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Colombian President, Rebels Set 'Deadline For Peace'

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El Tiempo, Sept. 24, 2015

Colombian President Juan Manuel Santos and rebel leader Timoleón Jiménez of the Revolutionary Armed Forces of Colombia (FARC) agreed Wednesday on a "deadline for peace," promising to end the country's half-century-long civil war within six months, Colombia's daily El Tiempo reports.

The two men sealed the deal with a historic handshake in Havana, Cuba, which has hosted the nearly three-year-old peace talks. Cuban leader Raul Castró also joined hands with Santos and Jiménez, who "took a gigantic step," El Tiempo's front-page article explains, of committing to a series of legal mechanisms to treat war-related crimes perpetrated on both sides.

"We have agreed to create a special jurisdiction for peace that is going to guarantee that the crimes committed during the conflict, especially the most serious ones, will not remain unpunished," Santos said.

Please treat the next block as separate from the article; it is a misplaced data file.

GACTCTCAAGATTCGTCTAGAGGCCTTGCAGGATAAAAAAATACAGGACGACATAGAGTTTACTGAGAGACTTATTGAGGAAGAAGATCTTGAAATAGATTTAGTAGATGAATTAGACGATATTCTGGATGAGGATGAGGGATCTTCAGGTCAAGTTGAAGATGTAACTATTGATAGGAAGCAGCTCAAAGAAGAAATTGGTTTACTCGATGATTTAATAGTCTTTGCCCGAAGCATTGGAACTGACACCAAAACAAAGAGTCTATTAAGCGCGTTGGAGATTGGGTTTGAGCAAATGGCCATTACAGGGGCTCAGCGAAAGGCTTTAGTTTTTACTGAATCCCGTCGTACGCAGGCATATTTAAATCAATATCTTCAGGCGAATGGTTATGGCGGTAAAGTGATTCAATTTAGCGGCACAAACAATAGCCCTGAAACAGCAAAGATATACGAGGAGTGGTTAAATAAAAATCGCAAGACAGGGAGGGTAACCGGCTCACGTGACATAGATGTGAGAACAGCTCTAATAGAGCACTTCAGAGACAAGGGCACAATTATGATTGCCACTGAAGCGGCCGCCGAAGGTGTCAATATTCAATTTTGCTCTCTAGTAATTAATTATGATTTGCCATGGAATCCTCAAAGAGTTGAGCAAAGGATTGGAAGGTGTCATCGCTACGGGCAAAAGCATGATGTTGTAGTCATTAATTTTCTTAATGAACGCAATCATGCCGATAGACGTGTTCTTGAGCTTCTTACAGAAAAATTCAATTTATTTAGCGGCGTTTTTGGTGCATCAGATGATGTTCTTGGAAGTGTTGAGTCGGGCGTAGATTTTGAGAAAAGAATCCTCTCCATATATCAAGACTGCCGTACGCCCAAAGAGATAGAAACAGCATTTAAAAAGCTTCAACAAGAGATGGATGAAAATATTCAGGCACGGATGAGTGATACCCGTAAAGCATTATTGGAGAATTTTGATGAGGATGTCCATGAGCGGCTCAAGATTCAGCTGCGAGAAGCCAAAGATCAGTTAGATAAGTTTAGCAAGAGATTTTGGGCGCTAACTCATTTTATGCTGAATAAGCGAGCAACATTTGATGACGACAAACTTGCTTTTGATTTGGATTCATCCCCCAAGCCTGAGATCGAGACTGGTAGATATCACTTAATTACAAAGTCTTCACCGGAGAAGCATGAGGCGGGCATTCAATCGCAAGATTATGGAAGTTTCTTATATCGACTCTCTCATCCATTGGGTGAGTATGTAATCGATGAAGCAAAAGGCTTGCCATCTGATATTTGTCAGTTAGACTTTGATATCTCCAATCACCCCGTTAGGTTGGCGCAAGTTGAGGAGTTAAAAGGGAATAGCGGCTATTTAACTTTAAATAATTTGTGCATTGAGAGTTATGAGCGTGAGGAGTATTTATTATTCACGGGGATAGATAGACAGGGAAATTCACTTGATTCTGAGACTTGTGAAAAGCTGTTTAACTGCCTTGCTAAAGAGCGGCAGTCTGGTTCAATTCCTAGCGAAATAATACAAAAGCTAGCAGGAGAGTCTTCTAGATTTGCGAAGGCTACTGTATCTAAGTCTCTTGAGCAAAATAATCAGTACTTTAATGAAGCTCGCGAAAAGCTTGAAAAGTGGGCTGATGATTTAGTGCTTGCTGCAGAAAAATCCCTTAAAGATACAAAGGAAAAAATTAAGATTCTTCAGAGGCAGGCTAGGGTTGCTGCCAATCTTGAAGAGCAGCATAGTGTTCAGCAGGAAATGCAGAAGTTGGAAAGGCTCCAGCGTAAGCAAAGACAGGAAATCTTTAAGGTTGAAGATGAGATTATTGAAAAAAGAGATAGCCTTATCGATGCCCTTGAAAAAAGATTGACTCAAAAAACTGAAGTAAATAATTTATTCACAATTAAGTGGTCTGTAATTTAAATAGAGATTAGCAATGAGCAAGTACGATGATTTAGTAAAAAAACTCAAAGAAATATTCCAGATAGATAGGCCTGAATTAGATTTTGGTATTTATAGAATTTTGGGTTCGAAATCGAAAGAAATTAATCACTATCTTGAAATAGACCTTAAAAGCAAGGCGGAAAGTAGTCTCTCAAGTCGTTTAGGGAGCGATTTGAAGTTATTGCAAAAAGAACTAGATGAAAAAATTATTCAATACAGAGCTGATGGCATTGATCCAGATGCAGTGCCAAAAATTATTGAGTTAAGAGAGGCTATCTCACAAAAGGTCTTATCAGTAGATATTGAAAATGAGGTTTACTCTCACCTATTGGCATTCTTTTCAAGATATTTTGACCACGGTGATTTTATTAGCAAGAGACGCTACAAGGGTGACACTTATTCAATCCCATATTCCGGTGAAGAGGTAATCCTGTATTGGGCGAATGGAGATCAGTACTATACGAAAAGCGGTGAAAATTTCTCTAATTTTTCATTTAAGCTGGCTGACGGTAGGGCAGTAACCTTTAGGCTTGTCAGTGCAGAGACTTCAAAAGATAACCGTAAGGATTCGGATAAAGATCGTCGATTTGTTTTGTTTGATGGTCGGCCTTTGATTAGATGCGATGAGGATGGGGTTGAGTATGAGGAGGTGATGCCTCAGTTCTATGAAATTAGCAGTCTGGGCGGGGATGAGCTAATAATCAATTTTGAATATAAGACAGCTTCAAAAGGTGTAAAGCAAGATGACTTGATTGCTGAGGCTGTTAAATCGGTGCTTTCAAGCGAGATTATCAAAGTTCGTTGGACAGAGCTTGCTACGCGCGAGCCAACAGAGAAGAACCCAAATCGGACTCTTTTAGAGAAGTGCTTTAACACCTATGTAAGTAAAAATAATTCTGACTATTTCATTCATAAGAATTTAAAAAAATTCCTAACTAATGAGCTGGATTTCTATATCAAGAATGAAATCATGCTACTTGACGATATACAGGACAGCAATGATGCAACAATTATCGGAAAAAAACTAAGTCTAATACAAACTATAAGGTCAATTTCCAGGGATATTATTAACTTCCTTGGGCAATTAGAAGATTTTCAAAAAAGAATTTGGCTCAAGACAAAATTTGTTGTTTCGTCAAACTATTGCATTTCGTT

The mechanisms include special courts, an amnesty in the case of lesser political crimes, and alternative forms of punishment for rebels willing to confess to their misdeeds. The two sides promised to sign a peace deal by March 23, 2016, at the very latest. The FARC will then have 60 days to relinquish its weapons.

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FOCUS: Russia-Ukraine War

Piercing The "Surovikin Line" — Inside The Biggest Win Of Ukraine's Counteroffensive

The area around Robotyne, in southeastern Ukraine, has been the centre of a fierce two-month battle. Ukrainian publication Livy Bereg breaks down how Ukrainian forces were able to exploit gaps in Russian defenses and push the counteroffensive forward.

photo of two soldiers advancing at daybreak

A new dawn across the front line?

Kyrylo Danylchenko

ROBOTYNE — Since the fall of 2022, Russian forces have been building a series of formidable defensive lines in Ukrainian territory, from Vasylivka in the Zaporizhzhia region to the front in Vremivka in the Donetsk region.

These defenses combined high-density minefields, redoubts (fortified structures like wooden bunkers, concrete fortifications and buried granite blocks), as well as anti-tank ditches and pillboxes. Such an extensive and intricate defensive network had not been seen in Europe since World War II.

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